To The Editor:
Your article about the Small Firm Assistance Program (news article, March 14 -20, “In what turns out to be his last hurrah, Spitzer offers business help”) was misleading. It made one think that all small businesses in Lower Manhattan are being helped, but that is not true. Maiden Lane is not included in the grant program, even though the small businesses there went through construction hell for all of 2006 and the first half of 2007. Curiously, the Lower Manhattan Development Corp. chose July 1, 2007 as the first date for eligible businesses just after construction was finally finished on Maiden Lane.
When we called L.M.D.C. to complain, we were told by Andrew Carty that Maiden Lane was excluded because the businesses there “had survived.” Nobody from the L.M.D.C. or the virtually useless Lower Manhattan Construction Command Center contacted us or any of the other stores near us on Maiden Lane to find out whether we needed assistance or not. All the business owners we know are still upset about problems caused by the construction, and all are equally offended by the grant snub most are still trying to dig out of the hole the construction put us in. The only organization that spoke with us and tried to fight on our behalf was the Downtown Alliance. They are truly interested in helping small businesses down here, and we hate to think what would happen if they were not around. Please set the record straight in any future articles, as I am sure you will be writing about construction fiascoes and their affect on small businesses Downtown for a long time.
Co-owner of Klatch cafe
To The Editor:
Re “Gerson’s a definite maybe on traffic pricing” (news article, March 14 - 20):
I was quite surprised to read that Councilmember Gerson had not fully committed to congestion pricing. However, after having met with Alan and several Soho community leaders last week, I understand Alan’s reservations. He is actually striving hard to gain concessions from the Bloomberg administration to benefit his constituents in ways that congestion pricing doesn’t.
Although congestion pricing on a macro level is a forward-thinking plan that addresses 75 years of wrongheaded social planning that favors the automobile at the expense of communities and the environment, as it stands, upon closer examination, congestion pricing will do virtually nothing to improve the lives of Downtown residents.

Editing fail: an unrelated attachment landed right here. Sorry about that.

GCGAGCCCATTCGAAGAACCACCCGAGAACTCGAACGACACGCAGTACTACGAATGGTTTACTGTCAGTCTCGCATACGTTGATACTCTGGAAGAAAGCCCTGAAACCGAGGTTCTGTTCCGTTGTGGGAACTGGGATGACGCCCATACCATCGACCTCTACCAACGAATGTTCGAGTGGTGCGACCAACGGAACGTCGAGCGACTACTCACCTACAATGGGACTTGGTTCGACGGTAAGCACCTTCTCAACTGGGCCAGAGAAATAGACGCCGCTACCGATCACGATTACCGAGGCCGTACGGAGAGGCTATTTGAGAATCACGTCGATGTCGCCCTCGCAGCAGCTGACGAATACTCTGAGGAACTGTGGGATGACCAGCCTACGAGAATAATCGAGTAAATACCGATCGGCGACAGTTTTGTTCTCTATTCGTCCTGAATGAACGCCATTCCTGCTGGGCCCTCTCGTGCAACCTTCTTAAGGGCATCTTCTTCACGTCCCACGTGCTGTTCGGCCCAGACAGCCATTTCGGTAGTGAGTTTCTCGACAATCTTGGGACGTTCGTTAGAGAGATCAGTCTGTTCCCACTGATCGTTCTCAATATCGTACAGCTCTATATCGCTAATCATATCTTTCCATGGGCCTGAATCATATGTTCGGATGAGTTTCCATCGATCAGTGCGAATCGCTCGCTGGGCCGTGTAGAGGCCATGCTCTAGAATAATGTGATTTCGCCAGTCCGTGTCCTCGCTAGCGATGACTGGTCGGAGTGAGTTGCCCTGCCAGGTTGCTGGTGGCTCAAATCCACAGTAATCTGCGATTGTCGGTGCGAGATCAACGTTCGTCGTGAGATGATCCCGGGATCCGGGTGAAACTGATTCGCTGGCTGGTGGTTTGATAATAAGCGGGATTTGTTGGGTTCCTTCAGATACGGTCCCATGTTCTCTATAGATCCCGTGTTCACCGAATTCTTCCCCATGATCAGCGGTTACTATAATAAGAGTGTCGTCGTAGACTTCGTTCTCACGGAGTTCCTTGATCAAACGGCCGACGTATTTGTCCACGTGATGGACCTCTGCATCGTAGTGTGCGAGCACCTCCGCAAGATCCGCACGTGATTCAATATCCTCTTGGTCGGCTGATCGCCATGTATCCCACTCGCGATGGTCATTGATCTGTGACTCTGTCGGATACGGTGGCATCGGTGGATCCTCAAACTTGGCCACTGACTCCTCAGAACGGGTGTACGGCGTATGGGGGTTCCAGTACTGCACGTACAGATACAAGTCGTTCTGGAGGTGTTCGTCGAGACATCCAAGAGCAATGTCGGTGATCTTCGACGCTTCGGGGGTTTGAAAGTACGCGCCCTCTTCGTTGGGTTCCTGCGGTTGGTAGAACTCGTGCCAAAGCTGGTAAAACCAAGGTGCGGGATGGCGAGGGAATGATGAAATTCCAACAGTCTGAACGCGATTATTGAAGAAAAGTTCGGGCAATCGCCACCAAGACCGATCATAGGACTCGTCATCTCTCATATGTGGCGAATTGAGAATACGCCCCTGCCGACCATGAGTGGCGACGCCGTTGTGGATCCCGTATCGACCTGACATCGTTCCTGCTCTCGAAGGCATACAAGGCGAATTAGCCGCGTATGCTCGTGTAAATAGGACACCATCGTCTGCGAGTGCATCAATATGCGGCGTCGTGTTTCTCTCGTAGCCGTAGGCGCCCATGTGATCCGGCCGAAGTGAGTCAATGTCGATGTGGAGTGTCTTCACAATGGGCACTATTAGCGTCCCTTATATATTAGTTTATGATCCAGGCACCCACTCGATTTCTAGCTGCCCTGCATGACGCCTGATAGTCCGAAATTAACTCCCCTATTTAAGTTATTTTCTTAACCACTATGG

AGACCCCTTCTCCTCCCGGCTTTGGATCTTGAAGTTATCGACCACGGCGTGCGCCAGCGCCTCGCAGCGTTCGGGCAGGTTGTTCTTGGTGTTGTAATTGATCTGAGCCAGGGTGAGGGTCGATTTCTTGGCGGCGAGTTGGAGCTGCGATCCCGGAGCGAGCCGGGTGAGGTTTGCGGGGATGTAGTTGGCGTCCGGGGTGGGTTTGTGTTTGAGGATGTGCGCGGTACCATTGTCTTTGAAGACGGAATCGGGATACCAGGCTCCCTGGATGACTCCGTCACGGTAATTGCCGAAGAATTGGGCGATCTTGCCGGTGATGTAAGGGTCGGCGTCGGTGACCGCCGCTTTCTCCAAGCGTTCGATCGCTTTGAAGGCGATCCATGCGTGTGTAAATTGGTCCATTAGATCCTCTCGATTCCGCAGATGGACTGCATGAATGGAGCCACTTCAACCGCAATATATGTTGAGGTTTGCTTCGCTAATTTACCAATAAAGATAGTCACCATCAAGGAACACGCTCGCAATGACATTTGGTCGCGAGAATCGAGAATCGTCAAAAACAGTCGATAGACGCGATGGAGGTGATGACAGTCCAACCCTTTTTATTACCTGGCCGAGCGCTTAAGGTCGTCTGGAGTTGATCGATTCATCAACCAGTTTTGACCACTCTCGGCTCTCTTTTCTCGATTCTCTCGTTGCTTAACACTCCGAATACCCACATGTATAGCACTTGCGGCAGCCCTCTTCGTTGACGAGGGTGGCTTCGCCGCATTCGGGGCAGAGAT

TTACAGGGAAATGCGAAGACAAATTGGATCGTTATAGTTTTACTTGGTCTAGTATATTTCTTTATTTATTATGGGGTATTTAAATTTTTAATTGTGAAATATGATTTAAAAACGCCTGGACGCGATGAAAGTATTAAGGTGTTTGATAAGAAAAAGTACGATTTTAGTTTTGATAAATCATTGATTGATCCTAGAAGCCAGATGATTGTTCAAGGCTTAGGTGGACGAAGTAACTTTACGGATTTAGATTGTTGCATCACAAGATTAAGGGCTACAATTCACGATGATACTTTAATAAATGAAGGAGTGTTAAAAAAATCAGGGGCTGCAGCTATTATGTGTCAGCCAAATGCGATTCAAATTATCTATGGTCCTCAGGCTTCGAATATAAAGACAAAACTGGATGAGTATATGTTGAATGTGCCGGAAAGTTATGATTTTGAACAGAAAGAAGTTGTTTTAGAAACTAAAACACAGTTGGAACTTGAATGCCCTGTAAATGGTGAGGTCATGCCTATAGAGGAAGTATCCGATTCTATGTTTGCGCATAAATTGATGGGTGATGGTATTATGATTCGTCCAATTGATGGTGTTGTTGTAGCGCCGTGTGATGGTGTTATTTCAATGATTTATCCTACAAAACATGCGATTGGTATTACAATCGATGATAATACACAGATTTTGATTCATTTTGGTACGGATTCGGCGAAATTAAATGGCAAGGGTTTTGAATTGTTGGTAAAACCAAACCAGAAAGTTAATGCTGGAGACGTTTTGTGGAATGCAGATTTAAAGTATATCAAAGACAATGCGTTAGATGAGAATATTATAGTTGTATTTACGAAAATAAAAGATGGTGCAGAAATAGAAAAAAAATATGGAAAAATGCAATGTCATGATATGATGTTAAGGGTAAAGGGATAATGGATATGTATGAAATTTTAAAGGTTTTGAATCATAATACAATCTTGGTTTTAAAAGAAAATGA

Save for a few major thoroughfares, traffic flows relatively well on Downtown streets. It is the Midtown business community that stands to benefit the most.
I now see Bloomberg’s initiative as just another ploy to help business at the expense of the middle class, be it outer-borough commuters or Manhattan residents. The tipping point for me is the removal of the 18 percent parking tax exemption that will cost Manhattan families $1,000 per year.
In the long term, projected revenue growth of an additional $400 million annually from congestion pricing will allow the M.T.A. to finance long-term capital projects, but the question remains, will it improve the quality of life in Lower Manhattan?
Will congestion pricing make rush hour travel on the R or Q more tolerable? No.
Will congestion pricing eliminate the horrible traffic congestion on Canal St. created by the great environmental crime, the Verrazano Bridge toll structure, inflicted on Lower Manhattan by a long line of Democrats from Cuomo to Schumer to Clinton for 22 years now and running? No.
Will congestion pricing guarantee the completion of the Second Ave. subway in this century? No.
Will congestion pricing reduce traffic in Soho and Lower Manhattan on weekends when our streets are paralyzed? No.
Will congestion pricing increase the number of dirty diesel express buses running daily through Lower Manhattan? Yes.
As a dedicated environmental activist committed to greater principles, I find it impossible to support congestion pricing as proposed.
If Bloomberg sincerely wants to improve the city’s air quality, he could have the N.Y.P.D. strictly enforce idling laws, require all fleet vehicles, such as UPS and FedEX, to run on hybrid engines, and create a safe and dedicated network of bicycle lanes throughout the city.
To The Editor:
Re “Leadership lacking Downtown on traffic,” your March 14 - 20 editorial criticizing our elected officials, particularly Councilman Alan Gerson, for failing to support congestion pricing:
We instead applaud their courage in withholding support for a deeply flawed plan that delivers little benefit for Lower Manhattan. The mayor’s recent “surge” a meaningless 20 percent reduction in government permit placards is a last ditch effort to push congestion pricing over the top.
The long awaited Department of Transportation permit placard study was “quietly” released two Friday’s ago, with scant time for the community to analyze the 400+ page document before the congestion pricing vote. Why did Mayor Bloomberg state in January that there were only 70,000 permits in use, when a separate study, two weeks ago disclosed that there are 142,000 legal placards? This does not even include counterfeit placards!